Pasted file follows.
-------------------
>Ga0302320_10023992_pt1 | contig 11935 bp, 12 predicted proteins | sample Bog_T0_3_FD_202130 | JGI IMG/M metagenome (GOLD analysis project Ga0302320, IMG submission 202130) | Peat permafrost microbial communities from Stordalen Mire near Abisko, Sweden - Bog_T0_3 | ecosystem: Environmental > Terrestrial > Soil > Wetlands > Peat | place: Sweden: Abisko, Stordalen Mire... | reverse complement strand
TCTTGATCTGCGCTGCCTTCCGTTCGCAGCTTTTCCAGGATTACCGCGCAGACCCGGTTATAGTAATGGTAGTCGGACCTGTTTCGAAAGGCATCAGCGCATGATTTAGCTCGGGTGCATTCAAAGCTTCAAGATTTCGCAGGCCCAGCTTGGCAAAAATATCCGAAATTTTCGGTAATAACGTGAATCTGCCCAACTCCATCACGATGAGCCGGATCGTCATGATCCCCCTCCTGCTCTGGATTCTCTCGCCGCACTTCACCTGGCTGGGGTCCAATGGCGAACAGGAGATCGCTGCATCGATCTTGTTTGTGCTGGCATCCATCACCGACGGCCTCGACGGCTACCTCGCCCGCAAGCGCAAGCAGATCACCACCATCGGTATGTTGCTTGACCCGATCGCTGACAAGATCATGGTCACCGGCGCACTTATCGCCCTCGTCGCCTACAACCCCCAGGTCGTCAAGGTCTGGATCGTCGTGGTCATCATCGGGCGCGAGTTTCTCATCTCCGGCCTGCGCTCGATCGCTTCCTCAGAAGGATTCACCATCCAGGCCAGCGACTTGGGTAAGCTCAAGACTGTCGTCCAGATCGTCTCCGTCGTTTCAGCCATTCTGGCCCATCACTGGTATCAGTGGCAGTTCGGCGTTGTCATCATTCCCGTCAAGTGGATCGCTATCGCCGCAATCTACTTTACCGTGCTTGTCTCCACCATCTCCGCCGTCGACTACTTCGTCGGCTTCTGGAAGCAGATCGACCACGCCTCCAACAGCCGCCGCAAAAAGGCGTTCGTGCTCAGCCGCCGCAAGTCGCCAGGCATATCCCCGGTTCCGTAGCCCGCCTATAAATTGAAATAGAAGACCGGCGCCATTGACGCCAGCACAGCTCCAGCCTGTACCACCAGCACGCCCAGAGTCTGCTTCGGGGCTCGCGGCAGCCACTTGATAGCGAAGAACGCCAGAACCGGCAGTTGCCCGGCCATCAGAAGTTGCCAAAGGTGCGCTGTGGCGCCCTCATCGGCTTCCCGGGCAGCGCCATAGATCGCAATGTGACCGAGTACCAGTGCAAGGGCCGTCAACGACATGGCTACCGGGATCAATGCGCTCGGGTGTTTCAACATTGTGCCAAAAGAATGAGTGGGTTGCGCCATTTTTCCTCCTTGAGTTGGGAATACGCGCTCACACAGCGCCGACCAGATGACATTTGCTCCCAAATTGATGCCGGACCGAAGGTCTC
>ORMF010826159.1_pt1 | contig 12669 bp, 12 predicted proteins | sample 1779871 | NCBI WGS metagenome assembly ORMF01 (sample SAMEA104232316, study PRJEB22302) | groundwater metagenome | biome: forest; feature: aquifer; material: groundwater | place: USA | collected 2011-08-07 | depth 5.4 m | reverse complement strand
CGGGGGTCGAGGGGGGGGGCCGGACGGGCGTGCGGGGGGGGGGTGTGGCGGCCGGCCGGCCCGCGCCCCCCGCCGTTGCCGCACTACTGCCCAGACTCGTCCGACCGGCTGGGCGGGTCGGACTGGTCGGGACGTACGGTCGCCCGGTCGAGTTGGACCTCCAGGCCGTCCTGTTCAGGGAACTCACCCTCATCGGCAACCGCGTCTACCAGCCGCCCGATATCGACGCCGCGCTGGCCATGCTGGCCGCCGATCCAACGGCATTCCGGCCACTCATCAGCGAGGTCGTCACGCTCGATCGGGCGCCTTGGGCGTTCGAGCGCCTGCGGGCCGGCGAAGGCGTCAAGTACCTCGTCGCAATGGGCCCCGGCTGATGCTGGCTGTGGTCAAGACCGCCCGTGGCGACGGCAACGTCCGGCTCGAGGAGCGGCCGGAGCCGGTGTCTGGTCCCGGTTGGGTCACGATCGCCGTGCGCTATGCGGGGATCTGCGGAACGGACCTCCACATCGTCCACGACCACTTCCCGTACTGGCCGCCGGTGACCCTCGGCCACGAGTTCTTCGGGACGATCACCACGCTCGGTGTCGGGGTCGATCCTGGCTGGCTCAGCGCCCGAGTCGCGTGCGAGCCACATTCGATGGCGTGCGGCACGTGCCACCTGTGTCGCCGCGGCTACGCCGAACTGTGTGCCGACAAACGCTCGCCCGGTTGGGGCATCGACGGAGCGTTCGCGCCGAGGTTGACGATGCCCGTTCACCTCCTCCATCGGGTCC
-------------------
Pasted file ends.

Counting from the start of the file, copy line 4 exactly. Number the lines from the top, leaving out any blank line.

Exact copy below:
CGGGGGTCGAGGGGGGGGGCCGGACGGGCGTGCGGGGGGGGGGTGTGGCGGCCGGCCGGCCCGCGCCCCCCGCCGTTGCCGCACTACTGCCCAGACTCGTCCGACCGGCTGGGCGGGTCGGACTGGTCGGGACGTACGGTCGCCCGGTCGAGTTGGACCTCCAGGCCGTCCTGTTCAGGGAACTCACCCTCATCGGCAACCGCGTCTACCAGCCGCCCGATATCGACGCCGCGCTGGCCATGCTGGCCGCCGATCCAACGGCATTCCGGCCACTCATCAGCGAGGTCGTCACGCTCGATCGGGCGCCTTGGGCGTTCGAGCGCCTGCGGGCCGGCGAAGGCGTCAAGTACCTCGTCGCAATGGGCCCCGGCTGATGCTGGCTGTGGTCAAGACCGCCCGTGGCGACGGCAACGTCCGGCTCGAGGAGCGGCCGGAGCCGGTGTCTGGTCCCGGTTGGGTCACGATCGCCGTGCGCTATGCGGGGATCTGCGGAACGGACCTCCACATCGTCCACGACCACTTCCCGTACTGGCCGCCGGTGACCCTCGGCCACGAGTTCTTCGGGACGATCACCACGCTCGGTGTCGGGGTCGATCCTGGCTGGCTCAGCGCCCGAGTCGCGTGCGAGCCACATTCGATGGCGTGCGGCACGTGCCACCTGTGTCGCCGCGGCTACGCCGAACTGTGTGCCGACAAACGCTCGCCCGGTTGGGGCATCGACGGAGCGTTCGCGCCGAGGTTGACGATGCCCGTTCACCTCCTCCATCGGGTCC